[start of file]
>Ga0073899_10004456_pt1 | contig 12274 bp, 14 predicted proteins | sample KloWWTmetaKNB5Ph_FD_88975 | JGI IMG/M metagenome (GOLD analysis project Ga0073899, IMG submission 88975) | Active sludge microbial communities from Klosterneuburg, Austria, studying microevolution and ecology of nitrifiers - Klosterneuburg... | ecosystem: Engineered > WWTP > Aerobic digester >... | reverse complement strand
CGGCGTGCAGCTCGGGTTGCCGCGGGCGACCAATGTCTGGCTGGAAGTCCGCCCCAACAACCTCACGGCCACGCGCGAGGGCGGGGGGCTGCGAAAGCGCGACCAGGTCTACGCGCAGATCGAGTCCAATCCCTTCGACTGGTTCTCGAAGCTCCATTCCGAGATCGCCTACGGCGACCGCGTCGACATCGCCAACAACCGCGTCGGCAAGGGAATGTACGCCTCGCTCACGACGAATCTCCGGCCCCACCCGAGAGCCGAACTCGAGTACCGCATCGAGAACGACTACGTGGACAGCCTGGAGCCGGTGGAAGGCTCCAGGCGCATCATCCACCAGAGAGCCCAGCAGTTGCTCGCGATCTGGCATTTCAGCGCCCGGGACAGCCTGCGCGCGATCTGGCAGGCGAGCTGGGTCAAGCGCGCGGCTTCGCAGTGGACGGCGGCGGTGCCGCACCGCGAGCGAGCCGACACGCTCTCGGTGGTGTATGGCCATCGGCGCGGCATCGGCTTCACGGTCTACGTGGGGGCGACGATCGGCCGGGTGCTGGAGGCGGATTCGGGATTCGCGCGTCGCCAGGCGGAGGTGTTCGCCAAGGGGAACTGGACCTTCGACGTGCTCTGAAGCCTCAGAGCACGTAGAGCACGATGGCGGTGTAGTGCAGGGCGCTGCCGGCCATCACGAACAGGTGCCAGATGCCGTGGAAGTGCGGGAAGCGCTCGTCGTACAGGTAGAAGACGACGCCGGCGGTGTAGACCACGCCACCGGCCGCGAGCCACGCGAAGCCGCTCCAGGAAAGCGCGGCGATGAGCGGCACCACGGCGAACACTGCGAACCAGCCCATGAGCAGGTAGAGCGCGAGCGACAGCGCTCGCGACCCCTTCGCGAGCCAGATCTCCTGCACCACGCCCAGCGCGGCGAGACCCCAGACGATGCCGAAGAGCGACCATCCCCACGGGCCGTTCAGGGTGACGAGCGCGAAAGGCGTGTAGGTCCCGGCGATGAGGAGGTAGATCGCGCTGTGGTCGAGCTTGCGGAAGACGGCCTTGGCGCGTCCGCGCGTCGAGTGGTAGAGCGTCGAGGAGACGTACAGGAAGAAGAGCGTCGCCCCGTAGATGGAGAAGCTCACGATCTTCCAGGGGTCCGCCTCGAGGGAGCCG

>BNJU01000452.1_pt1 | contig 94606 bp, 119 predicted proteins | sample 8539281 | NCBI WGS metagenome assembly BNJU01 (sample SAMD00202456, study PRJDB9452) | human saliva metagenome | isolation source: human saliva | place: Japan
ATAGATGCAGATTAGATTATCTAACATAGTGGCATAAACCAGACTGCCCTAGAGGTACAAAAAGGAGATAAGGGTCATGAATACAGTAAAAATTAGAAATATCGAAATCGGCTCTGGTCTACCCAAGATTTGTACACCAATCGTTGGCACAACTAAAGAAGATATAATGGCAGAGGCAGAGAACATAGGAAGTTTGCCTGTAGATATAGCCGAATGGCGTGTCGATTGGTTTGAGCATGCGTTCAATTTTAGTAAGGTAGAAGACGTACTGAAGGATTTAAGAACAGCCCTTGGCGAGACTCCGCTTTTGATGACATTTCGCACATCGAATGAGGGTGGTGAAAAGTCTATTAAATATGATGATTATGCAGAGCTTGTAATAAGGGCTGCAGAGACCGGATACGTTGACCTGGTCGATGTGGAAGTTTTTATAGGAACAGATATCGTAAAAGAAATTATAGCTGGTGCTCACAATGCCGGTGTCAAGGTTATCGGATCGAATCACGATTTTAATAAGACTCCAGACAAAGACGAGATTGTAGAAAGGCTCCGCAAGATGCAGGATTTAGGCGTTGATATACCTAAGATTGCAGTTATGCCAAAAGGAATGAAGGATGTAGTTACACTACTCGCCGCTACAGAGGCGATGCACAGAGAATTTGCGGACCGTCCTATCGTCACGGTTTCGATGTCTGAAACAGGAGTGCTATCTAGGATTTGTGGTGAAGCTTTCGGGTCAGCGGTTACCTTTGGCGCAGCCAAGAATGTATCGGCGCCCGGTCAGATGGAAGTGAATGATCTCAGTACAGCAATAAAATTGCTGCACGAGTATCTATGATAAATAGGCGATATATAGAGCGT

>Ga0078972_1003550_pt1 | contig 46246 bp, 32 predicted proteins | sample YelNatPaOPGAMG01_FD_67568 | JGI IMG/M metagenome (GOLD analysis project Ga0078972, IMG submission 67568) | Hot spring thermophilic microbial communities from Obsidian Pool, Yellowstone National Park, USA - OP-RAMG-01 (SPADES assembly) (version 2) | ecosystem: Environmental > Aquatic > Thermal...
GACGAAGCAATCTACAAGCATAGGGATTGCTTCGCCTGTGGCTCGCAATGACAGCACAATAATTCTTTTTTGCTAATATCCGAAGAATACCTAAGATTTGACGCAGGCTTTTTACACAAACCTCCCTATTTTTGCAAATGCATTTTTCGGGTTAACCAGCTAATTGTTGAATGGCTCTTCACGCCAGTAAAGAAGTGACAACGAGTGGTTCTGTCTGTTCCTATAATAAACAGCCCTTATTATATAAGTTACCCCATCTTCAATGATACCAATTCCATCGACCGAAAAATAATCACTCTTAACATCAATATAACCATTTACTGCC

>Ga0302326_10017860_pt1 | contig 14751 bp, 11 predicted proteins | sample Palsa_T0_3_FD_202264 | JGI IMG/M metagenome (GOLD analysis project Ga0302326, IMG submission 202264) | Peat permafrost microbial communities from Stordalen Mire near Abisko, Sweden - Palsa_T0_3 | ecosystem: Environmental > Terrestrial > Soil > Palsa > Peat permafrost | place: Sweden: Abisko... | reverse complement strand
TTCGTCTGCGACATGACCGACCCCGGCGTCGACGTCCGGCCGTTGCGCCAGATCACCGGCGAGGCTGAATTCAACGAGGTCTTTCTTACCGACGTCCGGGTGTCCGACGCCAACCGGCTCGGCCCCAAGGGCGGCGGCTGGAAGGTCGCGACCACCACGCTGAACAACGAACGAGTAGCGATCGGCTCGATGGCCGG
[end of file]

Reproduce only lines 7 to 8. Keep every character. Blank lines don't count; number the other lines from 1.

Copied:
>Ga0302326_10017860_pt1 | contig 14751 bp, 11 predicted proteins | sample Palsa_T0_3_FD_202264 | JGI IMG/M metagenome (GOLD analysis project Ga0302326, IMG submission 202264) | Peat permafrost microbial communities from Stordalen Mire near Abisko, Sweden - Palsa_T0_3 | ecosystem: Environmental > Terrestrial > Soil > Palsa > Peat permafrost | place: Sweden: Abisko... | reverse complement strand
TTCGTCTGCGACATGACCGACCCCGGCGTCGACGTCCGGCCGTTGCGCCAGATCACCGGCGAGGCTGAATTCAACGAGGTCTTTCTTACCGACGTCCGGGTGTCCGACGCCAACCGGCTCGGCCCCAAGGGCGGCGGCTGGAAGGTCGCGACCACCACGCTGAACAACGAACGAGTAGCGATCGGCTCGATGGCCGG